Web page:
A brief tutorial on the SMTP protocol

The Simple Mail Transfer Protocol (SMTP) is, as its name suggests, not particularly complicated. You can easily work your way through a typical SMTP session by hand using the command line telnet client. Telnet is installed by default on most Linux distributions and macOS, but is disabled in recent versions of Windows. If you’re a Windows user, you’ll need to follow the steps documented here to resurrect the telnet client before continuing: https://www.rootusers.com/how-to-enable-the-telnet-client-in-windows-10/

In this tutorial, we are going to use SMTP Bucket as our mail server, which is available at mail.smtpbucket.com and listens on port 8025. SMTP Bucket is a fake SMTP Server that simply stores all the e-mails it receives in a database and makes them available through its website and REST API. Let’s see what happens when we establish a connection using telnet:

> telnet mail.smtpbucket.com 8025
Trying 212.71.250.90...
Connected to smtpbucket.com.
Escape character is '^]'.
220 mail.smtpbucket.com

The server responds with status code 220 and its own identity (mail.smtpbucket.com in this case). Throughout this tutorial, the SMTP server’s responses are shown in red. SMTP commands issued by the client (i.e. things you type into the telnet window) will be shown in blue. Next, the client (i.e. you) begins the session by issuing the ‘HELO’ command, to which the server replies with status code 250, which indicates the last command was successfully completed.

HELO
250 Hello

Well, actually, that’s not strictly true. Most mail servers support various extensions to the core SMTP protocol (most commonly for things like authentication). Clients typically request a list of supported extensions by issuing the non-standard ‘EHLO’ command instead of HELO. SMTP Bucket doesn’t currently support anything not offered by standard SMTP, so it doesn’t understand EHLO and will respond with status 502 (Not supported). That will trigger the client to fall back to standard SMTP and issue the HELO command (unless it has been configured to abandon the session if a required extension is not supported – e.g. many e-mail clients have a ‘Require Authentication’ option).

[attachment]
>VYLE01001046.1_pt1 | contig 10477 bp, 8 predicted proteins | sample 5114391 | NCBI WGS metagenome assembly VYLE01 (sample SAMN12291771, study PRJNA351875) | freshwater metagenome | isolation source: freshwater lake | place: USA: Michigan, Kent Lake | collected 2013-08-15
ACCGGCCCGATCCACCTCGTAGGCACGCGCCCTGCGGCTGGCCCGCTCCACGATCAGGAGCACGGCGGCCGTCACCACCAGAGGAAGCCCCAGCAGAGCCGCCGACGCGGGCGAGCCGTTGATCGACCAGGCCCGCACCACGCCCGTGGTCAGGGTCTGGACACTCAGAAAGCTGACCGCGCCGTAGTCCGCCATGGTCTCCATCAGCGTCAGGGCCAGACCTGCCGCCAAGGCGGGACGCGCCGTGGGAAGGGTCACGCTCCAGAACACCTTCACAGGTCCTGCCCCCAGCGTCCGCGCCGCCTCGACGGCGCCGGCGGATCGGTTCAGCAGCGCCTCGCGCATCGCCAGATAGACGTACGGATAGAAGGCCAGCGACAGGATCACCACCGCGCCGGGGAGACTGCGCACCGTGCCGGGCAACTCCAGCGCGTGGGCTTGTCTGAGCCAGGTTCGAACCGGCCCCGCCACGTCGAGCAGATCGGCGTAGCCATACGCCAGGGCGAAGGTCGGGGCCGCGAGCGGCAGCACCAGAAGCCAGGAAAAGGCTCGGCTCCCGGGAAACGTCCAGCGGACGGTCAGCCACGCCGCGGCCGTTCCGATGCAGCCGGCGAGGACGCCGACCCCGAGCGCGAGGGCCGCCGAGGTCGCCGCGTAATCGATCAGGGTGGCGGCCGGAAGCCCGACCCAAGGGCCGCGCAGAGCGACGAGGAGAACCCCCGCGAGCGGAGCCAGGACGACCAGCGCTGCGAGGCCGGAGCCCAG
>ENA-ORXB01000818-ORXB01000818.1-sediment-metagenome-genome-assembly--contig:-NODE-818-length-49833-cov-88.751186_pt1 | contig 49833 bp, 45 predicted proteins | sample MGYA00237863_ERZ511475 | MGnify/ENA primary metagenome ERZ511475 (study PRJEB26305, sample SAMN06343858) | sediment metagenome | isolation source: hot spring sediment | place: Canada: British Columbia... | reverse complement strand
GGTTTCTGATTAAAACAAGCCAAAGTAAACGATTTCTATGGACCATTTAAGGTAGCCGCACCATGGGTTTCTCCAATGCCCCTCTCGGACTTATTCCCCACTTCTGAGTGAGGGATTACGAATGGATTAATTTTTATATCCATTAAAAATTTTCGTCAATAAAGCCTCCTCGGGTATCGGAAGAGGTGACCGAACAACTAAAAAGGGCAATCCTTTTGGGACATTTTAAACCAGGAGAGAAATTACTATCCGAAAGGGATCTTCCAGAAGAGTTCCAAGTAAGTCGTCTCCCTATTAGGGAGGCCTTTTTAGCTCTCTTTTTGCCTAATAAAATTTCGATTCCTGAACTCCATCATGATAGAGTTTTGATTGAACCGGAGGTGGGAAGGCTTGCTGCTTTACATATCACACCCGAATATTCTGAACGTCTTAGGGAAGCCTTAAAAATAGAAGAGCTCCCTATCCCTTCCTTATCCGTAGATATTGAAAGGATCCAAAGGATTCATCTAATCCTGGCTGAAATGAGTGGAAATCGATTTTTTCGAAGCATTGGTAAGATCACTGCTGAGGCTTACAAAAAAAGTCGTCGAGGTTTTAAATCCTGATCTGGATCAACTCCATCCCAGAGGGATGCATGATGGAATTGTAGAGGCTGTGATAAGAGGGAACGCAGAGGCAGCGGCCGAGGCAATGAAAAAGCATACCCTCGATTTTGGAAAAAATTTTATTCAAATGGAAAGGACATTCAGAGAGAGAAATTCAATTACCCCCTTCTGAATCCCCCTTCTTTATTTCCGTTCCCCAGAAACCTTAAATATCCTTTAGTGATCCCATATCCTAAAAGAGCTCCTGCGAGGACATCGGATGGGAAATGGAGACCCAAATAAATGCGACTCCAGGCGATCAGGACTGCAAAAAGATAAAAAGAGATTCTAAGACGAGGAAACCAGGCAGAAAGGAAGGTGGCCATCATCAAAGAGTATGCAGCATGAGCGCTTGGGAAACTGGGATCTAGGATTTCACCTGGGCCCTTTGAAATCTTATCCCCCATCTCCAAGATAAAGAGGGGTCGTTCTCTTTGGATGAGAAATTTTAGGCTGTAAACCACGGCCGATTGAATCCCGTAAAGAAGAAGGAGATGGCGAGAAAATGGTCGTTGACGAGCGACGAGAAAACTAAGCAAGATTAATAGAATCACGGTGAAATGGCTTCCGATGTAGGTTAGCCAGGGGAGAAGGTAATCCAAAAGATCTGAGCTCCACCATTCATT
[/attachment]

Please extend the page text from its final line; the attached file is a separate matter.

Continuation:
Anyway, once this simple handshake is complete, we can begin sending e-mail. That’s initiated with the ‘MAIL FROM’ command, which also includes the e-mail address of the sender:

MAIL FROM:<smtptutorial_sender@example.com>
250 Sender OK

Then we specify the recipient using ‘RCPT TO’:

RCPT TO:<smtptutorial_recipient@example.com>
250 Recipient OK

Now it’s time to send the message body. We begin this process with the ‘DATA’ command. Any subsequent lines are interpreted as e-mail data until we send a single ‘.’ on a line by itself:

DATA
354 Start mail input; end with <CRLF>.<CRLF>
Subject:Subject line goes here!

The message body goes here!
.
250 Message accepted

Hopefully the purpose of the ‘Subject’ header is self explanatory, but note the need for a double line break separating it from the actual e-mail text. The server then responds with a final 250 status code to indicate the message has been accepted. If this were a real SMTP Server and not a fake one, this e-mail would now be on its way to smtptutorial_recipient@example.com. We could continue sending additional e-mails in this session, but our work here is done, so we issue the ‘QUIT’ command to close the connection:

QUIT
Connection closed by foreign host.

As we’re using SMTP Bucket, we can now use its REST API to find the e-mail we just sent:

> curl -G https://api.smtpbucket.com/emails --data-urlencode "sender=smtptutorial_sender@example.com"
{
 "results" : [ {
 "id" : "ff8081815974a2a30159c824b0b00105",
 "sender" : "smtptutorial_sender@example.com",
 "recipients" : [ "smtptutorial_recipient@example.com" ],
 "subject" : "Subject line goes here!",
 "timeCreated" : 1485121564000
 } ]
}

We can see that our e-mail has been saved with ID ‘ff8081815974a2a30159c824b0b00105’, and the sender and recipient are as we provided in the original request. Now we can retrieve the full e-mail with another GET request using its allocated ID:

> curl https://api.smtpbucket.com/emails/ff8081815974a2a30159c824b0b00105
{
  "id" : "ff8081815974a2a30159c824b0b00105",
  "sender" : "smtptutorial_sender@example.com",
  "recipients" : [ "smtptutorial_recipient@example.com" ],
  "subject" : "Subject line goes here",
  "body" : "Subject:Subject line goes here\n\nThis is the message body\n",
  "timeCreated" :1485121564000
}

We hope this tutorial has been useful. If you’d like to learn more about the SMTP protocol, it is formally defined in RFC 2821, which is available here: https://www.ietf.org/rfc/rfc2821.txt